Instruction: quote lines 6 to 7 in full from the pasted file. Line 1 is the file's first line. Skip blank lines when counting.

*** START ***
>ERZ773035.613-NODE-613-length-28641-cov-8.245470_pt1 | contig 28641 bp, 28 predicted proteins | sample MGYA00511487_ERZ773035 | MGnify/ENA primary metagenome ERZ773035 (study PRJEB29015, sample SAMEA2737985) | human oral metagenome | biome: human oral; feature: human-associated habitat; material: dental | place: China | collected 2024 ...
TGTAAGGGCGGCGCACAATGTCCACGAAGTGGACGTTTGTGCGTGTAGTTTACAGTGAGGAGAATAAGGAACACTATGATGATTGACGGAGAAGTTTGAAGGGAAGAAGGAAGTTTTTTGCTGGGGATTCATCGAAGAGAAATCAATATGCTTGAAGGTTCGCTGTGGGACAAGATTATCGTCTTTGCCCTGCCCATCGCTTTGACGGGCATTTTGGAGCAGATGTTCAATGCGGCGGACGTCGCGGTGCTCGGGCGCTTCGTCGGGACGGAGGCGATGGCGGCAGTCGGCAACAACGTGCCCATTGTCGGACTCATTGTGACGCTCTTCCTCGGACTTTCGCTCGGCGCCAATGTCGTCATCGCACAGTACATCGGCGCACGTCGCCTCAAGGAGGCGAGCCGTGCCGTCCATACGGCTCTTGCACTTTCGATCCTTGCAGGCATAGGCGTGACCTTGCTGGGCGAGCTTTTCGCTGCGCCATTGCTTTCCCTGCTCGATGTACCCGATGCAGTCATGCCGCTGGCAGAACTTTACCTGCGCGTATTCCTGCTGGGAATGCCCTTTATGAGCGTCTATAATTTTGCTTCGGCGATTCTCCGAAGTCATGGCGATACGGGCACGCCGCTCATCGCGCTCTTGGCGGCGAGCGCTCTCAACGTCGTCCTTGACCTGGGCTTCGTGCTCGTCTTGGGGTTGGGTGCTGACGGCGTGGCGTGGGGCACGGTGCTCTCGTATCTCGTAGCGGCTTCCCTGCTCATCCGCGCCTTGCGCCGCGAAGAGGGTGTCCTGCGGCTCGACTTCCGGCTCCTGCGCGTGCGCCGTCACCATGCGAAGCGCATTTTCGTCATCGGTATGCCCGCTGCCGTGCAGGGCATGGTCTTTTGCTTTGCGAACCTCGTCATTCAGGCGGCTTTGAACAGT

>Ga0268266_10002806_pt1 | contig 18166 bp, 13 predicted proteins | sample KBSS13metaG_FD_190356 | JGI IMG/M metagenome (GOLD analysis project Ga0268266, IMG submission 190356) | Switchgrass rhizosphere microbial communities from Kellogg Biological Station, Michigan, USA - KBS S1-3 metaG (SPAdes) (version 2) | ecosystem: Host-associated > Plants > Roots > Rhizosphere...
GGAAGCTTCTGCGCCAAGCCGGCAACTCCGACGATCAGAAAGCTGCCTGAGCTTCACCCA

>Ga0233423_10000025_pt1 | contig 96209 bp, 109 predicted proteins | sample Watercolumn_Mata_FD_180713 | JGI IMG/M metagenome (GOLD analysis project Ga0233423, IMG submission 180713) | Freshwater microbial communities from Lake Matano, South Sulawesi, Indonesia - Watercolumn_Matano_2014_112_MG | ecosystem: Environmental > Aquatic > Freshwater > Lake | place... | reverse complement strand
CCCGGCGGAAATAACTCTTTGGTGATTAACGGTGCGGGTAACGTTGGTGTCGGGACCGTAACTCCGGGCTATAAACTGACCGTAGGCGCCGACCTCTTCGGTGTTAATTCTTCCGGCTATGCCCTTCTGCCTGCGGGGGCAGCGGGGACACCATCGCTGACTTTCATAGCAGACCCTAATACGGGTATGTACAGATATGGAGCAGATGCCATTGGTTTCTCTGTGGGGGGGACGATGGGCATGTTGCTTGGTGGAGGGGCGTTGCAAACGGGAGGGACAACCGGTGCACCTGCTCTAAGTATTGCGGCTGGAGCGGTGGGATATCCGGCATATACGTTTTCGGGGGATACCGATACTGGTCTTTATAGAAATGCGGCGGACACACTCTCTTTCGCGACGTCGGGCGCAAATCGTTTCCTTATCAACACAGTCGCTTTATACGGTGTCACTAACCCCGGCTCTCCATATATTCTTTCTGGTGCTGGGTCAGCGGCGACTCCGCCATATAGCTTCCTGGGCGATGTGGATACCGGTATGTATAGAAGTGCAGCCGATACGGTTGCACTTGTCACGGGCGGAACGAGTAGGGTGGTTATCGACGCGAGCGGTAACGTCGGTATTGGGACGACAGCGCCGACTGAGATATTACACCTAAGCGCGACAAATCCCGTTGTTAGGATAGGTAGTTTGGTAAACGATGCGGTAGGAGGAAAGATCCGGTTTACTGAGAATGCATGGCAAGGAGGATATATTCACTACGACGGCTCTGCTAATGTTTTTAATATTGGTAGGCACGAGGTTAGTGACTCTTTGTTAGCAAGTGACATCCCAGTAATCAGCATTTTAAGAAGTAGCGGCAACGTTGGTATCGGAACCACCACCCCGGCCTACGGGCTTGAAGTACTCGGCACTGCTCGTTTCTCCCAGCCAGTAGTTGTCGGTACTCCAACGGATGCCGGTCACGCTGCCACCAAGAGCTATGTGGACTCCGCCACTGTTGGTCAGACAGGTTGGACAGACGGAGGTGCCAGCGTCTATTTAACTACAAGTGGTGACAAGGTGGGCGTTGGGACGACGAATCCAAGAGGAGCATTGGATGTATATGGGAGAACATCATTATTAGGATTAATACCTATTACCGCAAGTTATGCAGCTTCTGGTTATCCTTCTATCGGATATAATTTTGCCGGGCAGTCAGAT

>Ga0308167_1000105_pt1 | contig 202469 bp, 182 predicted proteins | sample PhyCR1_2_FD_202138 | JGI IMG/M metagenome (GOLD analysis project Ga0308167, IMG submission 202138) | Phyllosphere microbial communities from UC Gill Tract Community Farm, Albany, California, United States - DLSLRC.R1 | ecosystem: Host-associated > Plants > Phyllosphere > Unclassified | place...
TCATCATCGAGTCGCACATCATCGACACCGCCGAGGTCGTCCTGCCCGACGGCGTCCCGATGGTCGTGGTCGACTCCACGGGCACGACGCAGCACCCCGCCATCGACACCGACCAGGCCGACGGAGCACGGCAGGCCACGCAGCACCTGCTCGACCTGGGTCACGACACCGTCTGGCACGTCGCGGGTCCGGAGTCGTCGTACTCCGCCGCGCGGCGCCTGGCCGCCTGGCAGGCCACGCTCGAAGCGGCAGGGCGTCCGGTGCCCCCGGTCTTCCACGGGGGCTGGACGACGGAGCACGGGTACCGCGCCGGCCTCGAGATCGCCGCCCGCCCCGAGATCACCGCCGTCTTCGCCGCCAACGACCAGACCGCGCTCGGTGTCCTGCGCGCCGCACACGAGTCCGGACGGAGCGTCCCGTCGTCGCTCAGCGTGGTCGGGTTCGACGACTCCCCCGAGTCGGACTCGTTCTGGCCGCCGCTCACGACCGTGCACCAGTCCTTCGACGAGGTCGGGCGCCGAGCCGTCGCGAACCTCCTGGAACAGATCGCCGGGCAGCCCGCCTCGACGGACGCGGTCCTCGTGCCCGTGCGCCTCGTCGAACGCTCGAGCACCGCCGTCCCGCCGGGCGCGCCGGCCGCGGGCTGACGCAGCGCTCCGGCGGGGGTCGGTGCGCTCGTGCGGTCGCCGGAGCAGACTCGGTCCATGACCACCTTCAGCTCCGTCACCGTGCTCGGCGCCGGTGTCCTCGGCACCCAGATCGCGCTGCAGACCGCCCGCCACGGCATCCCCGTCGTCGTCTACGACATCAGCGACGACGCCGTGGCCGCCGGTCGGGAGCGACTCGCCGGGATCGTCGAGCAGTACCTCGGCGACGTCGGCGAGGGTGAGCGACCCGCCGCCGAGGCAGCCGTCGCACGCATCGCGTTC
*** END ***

CCCGGCGGAAATAACTCTTTGGTGATTAACGGTGCGGGTAACGTTGGTGTCGGGACCGTAACTCCGGGCTATAAACTGACCGTAGGCGCCGACCTCTTCGGTGTTAATTCTTCCGGCTATGCCCTTCTGCCTGCGGGGGCAGCGGGGACACCATCGCTGACTTTCATAGCAGACCCTAATACGGGTATGTACAGATATGGAGCAGATGCCATTGGTTTCTCTGTGGGGGGGACGATGGGCATGTTGCTTGGTGGAGGGGCGTTGCAAACGGGAGGGACAACCGGTGCACCTGCTCTAAGTATTGCGGCTGGAGCGGTGGGATATCCGGCATATACGTTTTCGGGGGATACCGATACTGGTCTTTATAGAAATGCGGCGGACACACTCTCTTTCGCGACGTCGGGCGCAAATCGTTTCCTTATCAACACAGTCGCTTTATACGGTGTCACTAACCCCGGCTCTCCATATATTCTTTCTGGTGCTGGGTCAGCGGCGACTCCGCCATATAGCTTCCTGGGCGATGTGGATACCGGTATGTATAGAAGTGCAGCCGATACGGTTGCACTTGTCACGGGCGGAACGAGTAGGGTGGTTATCGACGCGAGCGGTAACGTCGGTATTGGGACGACAGCGCCGACTGAGATATTACACCTAAGCGCGACAAATCCCGTTGTTAGGATAGGTAGTTTGGTAAACGATGCGGTAGGAGGAAAGATCCGGTTTACTGAGAATGCATGGCAAGGAGGATATATTCACTACGACGGCTCTGCTAATGTTTTTAATATTGGTAGGCACGAGGTTAGTGACTCTTTGTTAGCAAGTGACATCCCAGTAATCAGCATTTTAAGAAGTAGCGGCAACGTTGGTATCGGAACCACCACCCCGGCCTACGGGCTTGAAGTACTCGGCACTGCTCGTTTCTCCCAGCCAGTAGTTGTCGGTACTCCAACGGATGCCGGTCACGCTGCCACCAAGAGCTATGTGGACTCCGCCACTGTTGGTCAGACAGGTTGGACAGACGGAGGTGCCAGCGTCTATTTAACTACAAGTGGTGACAAGGTGGGCGTTGGGACGACGAATCCAAGAGGAGCATTGGATGTATATGGGAGAACATCATTATTAGGATTAATACCTATTACCGCAAGTTATGCAGCTTCTGGTTATCCTTCTATCGGATATAATTTTGCCGGGCAGTCAGAT

>Ga0308167_1000105_pt1 | contig 202469 bp, 182 predicted proteins | sample PhyCR1_2_FD_202138 | JGI IMG/M metagenome (GOLD analysis project Ga0308167, IMG submission 202138) | Phyllosphere microbial communities from UC Gill Tract Community Farm, Albany, California, United States - DLSLRC.R1 | ecosystem: Host-associated > Plants > Phyllosphere > Unclassified | place...